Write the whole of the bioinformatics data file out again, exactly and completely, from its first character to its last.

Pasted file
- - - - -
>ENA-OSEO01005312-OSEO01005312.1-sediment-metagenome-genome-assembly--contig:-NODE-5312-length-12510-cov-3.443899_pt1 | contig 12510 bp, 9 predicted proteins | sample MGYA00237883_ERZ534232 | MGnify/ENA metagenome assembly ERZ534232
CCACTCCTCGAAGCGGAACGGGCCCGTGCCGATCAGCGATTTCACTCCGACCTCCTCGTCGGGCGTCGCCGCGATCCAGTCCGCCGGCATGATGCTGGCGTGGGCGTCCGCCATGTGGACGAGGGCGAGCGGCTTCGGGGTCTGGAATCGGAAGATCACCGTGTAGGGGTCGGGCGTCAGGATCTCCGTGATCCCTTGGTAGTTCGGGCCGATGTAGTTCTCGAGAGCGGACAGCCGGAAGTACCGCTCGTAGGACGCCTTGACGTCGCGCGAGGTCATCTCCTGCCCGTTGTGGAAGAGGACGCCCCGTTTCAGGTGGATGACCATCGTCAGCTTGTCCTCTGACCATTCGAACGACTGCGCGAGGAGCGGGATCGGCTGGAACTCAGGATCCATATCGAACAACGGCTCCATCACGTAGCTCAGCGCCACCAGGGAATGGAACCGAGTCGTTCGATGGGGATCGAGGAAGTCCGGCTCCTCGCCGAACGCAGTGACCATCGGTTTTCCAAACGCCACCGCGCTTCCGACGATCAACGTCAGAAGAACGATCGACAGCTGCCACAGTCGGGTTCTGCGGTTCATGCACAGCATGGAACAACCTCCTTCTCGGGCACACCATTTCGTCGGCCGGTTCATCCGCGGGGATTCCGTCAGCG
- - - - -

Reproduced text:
>ENA-OSEO01005312-OSEO01005312.1-sediment-metagenome-genome-assembly--contig:-NODE-5312-length-12510-cov-3.443899_pt1 | contig 12510 bp, 9 predicted proteins | sample MGYA00237883_ERZ534232 | MGnify/ENA metagenome assembly ERZ534232
CCACTCCTCGAAGCGGAACGGGCCCGTGCCGATCAGCGATTTCACTCCGACCTCCTCGTCGGGCGTCGCCGCGATCCAGTCCGCCGGCATGATGCTGGCGTGGGCGTCCGCCATGTGGACGAGGGCGAGCGGCTTCGGGGTCTGGAATCGGAAGATCACCGTGTAGGGGTCGGGCGTCAGGATCTCCGTGATCCCTTGGTAGTTCGGGCCGATGTAGTTCTCGAGAGCGGACAGCCGGAAGTACCGCTCGTAGGACGCCTTGACGTCGCGCGAGGTCATCTCCTGCCCGTTGTGGAAGAGGACGCCCCGTTTCAGGTGGATGACCATCGTCAGCTTGTCCTCTGACCATTCGAACGACTGCGCGAGGAGCGGGATCGGCTGGAACTCAGGATCCATATCGAACAACGGCTCCATCACGTAGCTCAGCGCCACCAGGGAATGGAACCGAGTCGTTCGATGGGGATCGAGGAAGTCCGGCTCCTCGCCGAACGCAGTGACCATCGGTTTTCCAAACGCCACCGCGCTTCCGACGATCAACGTCAGAAGAACGATCGACAGCTGCCACAGTCGGGTTCTGCGGTTCATGCACAGCATGGAACAACCTCCTTCTCGGGCACACCATTTCGTCGGCCGGTTCATCCGCGGGGATTCCGTCAGCG